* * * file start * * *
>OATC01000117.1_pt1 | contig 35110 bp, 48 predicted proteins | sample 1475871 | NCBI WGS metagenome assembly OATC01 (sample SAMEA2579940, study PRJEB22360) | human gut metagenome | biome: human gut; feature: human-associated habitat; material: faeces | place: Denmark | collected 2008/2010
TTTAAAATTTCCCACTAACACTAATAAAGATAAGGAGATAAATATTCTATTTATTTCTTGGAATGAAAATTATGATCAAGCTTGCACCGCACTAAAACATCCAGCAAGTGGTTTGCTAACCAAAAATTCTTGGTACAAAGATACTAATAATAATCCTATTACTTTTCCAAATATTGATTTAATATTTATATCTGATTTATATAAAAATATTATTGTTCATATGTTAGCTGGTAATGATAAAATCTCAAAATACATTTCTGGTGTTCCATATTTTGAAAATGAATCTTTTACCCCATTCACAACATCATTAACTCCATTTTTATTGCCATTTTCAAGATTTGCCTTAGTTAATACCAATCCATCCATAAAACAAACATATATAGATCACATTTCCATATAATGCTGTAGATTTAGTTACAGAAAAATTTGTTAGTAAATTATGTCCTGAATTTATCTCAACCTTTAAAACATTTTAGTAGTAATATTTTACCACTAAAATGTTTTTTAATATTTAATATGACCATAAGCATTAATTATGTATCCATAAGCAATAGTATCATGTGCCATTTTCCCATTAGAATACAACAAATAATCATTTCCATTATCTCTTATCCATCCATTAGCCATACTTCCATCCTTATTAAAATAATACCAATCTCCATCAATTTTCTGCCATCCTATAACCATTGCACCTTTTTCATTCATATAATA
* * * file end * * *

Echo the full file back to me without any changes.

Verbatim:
>OATC01000117.1_pt1 | contig 35110 bp, 48 predicted proteins | sample 1475871 | NCBI WGS metagenome assembly OATC01 (sample SAMEA2579940, study PRJEB22360) | human gut metagenome | biome: human gut; feature: human-associated habitat; material: faeces | place: Denmark | collected 2008/2010
TTTAAAATTTCCCACTAACACTAATAAAGATAAGGAGATAAATATTCTATTTATTTCTTGGAATGAAAATTATGATCAAGCTTGCACCGCACTAAAACATCCAGCAAGTGGTTTGCTAACCAAAAATTCTTGGTACAAAGATACTAATAATAATCCTATTACTTTTCCAAATATTGATTTAATATTTATATCTGATTTATATAAAAATATTATTGTTCATATGTTAGCTGGTAATGATAAAATCTCAAAATACATTTCTGGTGTTCCATATTTTGAAAATGAATCTTTTACCCCATTCACAACATCATTAACTCCATTTTTATTGCCATTTTCAAGATTTGCCTTAGTTAATACCAATCCATCCATAAAACAAACATATATAGATCACATTTCCATATAATGCTGTAGATTTAGTTACAGAAAAATTTGTTAGTAAATTATGTCCTGAATTTATCTCAACCTTTAAAACATTTTAGTAGTAATATTTTACCACTAAAATGTTTTTTAATATTTAATATGACCATAAGCATTAATTATGTATCCATAAGCAATAGTATCATGTGCCATTTTCCCATTAGAATACAACAAATAATCATTTCCATTATCTCTTATCCATCCATTAGCCATACTTCCATCCTTATTAAAATAATACCAATCTCCATCAATTTTCTGCCATCCTATAACCATTGCACCTTTTTCATTCATATAATA